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For those of us living in Ohio with its prohibition-esque liquor laws, The Party Source is the Bali Ha’i of liquor, calling us over the border to purchase from its fantastic range of beer, wine and spirits, including many that are unavailable on the ridiculously restrictive Ohio approved liquor list. Unsurprisingly, being in Kentucky, it has a great selection of bourbon and rye and it is also has an impressive range of single malt scotches. I will admit to spending most of my time in that aisle.

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Our final destination was Jungle Jim’s International Market. Jungle Jim’s is a grocery store, but it is unlike any other grocery store – and it is legendary. It is somewhere I have been hearing about since I moved to Ohio.

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It is hard to describe Jungle Jim’s. You can start with statistics:

6 Acres of food
50,000 international products
1,400 hot sauces
78 Olive Oils

and go on and on… It may be the only grocery store that offers tours – or food safaris. It also offers cooking classes and has a theatre that shows a movie about the store.  It has award winning restrooms, a monorail and countless attractions that would be more at home in an amusement park. These include animated figures, full size trucks, cars, boats and animals. It is vast, mind boggling and insane, along the lines of Willy Wonka’s chocolate factory.

Jungle Jim’s have a large selection of English foods and one of my purchases was a large bottle of Ribena. I resisted buying too much more but there is temptation galore. You aren’t allowed to take photos inside the store, so you will have to imagine all of this craziness for yourself…. or go there and check it out.

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It was a fun day, and just like our trip to Cleveland it whetted my appetite to go back and explore more of Cincinnati, try some chili and fit in a trip to the American Sign Museum. If you have other food recommendations for Cincinnati, or for other day trips in Ohio, please let me know. I hear that Tony Packo’s in Toledo is somewhere I should experience at least once.

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Union Square Greenmarket

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Regular readers will know what a fan I am of farmers markets and Union Square market was a real treat. It therefore warranted its own post separate from my NYC round-up. There was an astonishing array of specialty foods and produce available. We were there fairly early on a scorching August saturday and it was fun to see restaurant chefs in their whites and pulling wagons examining the produce. It was also fun to see people loading up the trunks of waiting taxi cabs with their bounty. Here is a taste of some of the more unusual items on offer and new season items.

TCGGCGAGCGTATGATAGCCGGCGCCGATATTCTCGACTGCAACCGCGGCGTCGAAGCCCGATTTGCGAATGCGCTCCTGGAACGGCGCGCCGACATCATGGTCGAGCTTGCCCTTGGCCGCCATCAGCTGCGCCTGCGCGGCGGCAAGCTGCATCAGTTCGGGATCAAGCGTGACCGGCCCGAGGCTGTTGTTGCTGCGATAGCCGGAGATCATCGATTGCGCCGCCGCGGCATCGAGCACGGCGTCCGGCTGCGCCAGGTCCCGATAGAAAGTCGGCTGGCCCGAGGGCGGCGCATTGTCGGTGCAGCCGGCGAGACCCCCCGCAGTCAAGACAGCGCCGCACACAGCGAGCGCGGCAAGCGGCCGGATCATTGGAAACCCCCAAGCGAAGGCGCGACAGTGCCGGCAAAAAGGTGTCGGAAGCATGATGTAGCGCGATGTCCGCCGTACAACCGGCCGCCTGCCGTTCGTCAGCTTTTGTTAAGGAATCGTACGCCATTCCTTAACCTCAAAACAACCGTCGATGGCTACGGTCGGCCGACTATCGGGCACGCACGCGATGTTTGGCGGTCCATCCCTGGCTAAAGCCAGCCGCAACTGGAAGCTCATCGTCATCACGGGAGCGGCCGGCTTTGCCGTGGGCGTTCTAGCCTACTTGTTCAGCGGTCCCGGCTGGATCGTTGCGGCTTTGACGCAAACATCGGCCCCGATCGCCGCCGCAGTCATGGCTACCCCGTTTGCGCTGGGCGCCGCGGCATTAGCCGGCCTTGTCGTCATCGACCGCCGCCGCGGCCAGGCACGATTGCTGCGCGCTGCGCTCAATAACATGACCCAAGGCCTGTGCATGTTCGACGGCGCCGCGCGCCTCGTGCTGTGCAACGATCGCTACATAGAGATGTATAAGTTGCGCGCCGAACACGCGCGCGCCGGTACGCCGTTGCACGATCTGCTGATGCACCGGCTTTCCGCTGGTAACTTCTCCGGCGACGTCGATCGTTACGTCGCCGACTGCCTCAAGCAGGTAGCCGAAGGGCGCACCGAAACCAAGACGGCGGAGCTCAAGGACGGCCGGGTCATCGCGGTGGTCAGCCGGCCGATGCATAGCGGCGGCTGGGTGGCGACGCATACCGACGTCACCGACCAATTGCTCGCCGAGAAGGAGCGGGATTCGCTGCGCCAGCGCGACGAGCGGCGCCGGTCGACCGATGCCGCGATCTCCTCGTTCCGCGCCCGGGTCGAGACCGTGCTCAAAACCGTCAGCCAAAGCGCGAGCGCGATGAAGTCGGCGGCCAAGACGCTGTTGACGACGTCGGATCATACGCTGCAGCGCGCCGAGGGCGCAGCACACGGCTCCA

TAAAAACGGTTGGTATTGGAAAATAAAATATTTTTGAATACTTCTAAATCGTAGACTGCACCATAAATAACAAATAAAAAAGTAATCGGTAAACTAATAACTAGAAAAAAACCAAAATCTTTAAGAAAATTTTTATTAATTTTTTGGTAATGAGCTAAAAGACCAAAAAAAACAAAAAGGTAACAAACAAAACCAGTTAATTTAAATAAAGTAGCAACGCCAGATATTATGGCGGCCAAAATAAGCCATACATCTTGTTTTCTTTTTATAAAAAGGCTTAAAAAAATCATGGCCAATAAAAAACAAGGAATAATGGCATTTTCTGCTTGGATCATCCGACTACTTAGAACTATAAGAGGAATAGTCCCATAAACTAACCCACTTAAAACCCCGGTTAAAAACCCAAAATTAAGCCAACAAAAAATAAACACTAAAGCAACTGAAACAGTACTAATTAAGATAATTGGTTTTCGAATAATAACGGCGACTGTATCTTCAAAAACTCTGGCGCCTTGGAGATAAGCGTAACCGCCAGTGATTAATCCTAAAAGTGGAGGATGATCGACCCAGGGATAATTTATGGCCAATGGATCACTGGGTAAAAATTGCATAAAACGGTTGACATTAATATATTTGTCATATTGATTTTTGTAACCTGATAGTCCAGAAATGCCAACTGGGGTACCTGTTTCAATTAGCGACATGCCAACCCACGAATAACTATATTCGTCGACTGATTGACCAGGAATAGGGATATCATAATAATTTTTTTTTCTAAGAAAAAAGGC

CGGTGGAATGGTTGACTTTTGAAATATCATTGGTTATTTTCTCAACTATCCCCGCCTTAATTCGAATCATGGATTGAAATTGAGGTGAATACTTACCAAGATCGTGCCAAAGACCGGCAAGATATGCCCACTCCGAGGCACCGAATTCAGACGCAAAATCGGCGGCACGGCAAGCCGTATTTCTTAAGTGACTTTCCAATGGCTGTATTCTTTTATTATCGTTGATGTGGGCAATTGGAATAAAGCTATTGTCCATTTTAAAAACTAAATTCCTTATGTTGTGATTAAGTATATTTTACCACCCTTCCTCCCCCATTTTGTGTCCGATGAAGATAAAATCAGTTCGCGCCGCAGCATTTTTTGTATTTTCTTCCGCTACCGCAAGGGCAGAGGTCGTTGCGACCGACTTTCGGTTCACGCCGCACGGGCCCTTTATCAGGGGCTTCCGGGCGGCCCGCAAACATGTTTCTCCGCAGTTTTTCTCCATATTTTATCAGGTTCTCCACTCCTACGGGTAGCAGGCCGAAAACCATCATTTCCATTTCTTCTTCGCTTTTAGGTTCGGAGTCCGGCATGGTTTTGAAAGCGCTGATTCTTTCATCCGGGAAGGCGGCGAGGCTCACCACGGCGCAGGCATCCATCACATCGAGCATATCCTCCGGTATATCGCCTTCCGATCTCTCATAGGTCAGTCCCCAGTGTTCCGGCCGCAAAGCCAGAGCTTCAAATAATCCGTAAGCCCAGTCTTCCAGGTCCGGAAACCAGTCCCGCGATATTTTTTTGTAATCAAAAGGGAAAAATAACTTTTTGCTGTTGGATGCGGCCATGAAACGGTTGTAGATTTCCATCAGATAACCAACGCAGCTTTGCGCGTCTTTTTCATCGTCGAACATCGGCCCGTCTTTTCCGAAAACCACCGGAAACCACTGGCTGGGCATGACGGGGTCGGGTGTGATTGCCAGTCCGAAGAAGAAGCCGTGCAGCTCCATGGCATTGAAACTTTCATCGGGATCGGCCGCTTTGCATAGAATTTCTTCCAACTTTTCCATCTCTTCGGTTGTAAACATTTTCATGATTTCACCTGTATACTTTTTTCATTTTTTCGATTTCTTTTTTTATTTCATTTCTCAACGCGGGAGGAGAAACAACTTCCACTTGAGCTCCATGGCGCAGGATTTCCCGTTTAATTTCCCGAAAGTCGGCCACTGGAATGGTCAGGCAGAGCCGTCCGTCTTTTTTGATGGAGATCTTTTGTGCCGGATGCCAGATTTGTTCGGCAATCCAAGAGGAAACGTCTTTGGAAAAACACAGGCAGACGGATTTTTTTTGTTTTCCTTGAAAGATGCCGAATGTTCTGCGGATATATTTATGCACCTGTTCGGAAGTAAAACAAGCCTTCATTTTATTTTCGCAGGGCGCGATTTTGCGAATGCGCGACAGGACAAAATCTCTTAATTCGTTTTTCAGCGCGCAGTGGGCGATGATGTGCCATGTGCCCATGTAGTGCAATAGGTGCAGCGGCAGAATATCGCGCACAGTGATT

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The Union Square Greenmarket is part of a network of NYC farmers (green) markets that have their origins in the 1970s. Union Square Greenmarket is a grande-dame of markets and is now open several days of the week with over 100 stalls. Always bustling, on a Saturday morning it is particularly packed with people. We were shopping for a picnic and bought bread, cheese, some salad and fruit. We found some beautiful cheeses at Cato Corner Farm and chose the Vivace which (although unique) is like a cross between gruyere and provolone. 

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My favorite purchase was some Mexican sour gherkins. Tiny little cucumbers the size of a kumquat with an inside that was reminiscent of a kiwano (horned melon). They were not as sour as one might expect from the name but tasted like a combination of cucumber and melon close to the rind and they were both adorable and delicious. 

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The same stall had a lot of edible flowers and a huge array of different sprouts including some that I had not seen before. The corn shoots (sprouted from popcorn) tasted as sweet as corn on the cob. Here are some of the more unusual items I spotted. 

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Another great find were Smokra pickles (okra with smoked paprika) from Rick’s picks. All of his pickles were delicious but I think those were my favorite. I might have to do a mail order. 

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There is a definite feeling of abundance when you see stalls piled high with summer fruits. We chose some of the petite yellow Shiro plums and they were perfectly ripe and juicy. IMG_4941

Despite the throngs of people you still caught wafts of wonderful aromas from the fresh herbs, particularly the stall with 14 varieties of Basil. 

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It wasn’t all fruits and vegetables, there were meats and fish, cheeses, preserves, baked goods, honey and flowers (divine smelling tuberoses) and luckily plenty of vendors selling ice tea, to quench your thirst in the already sweltering morning. 

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The vendors mostly seemed to come from New Jersey, Pennsylvania, Connecticut and New York, with some from Massachusetts and Vermont. The average distance is 150 miles. I loved the chance to shop and ‘window-shop’ at the Greenmarket, but it also made me look forward to coming home and my next trip to the North Market. The choice and bustle in Union Square is almost overwhelming, especially when all the vendors are new and unknown. There is something enjoyable in familiar faces and building a rapport with the farmers and vendors.  Although our market is much smaller there is always much more that I would like to buy than I need or can carry.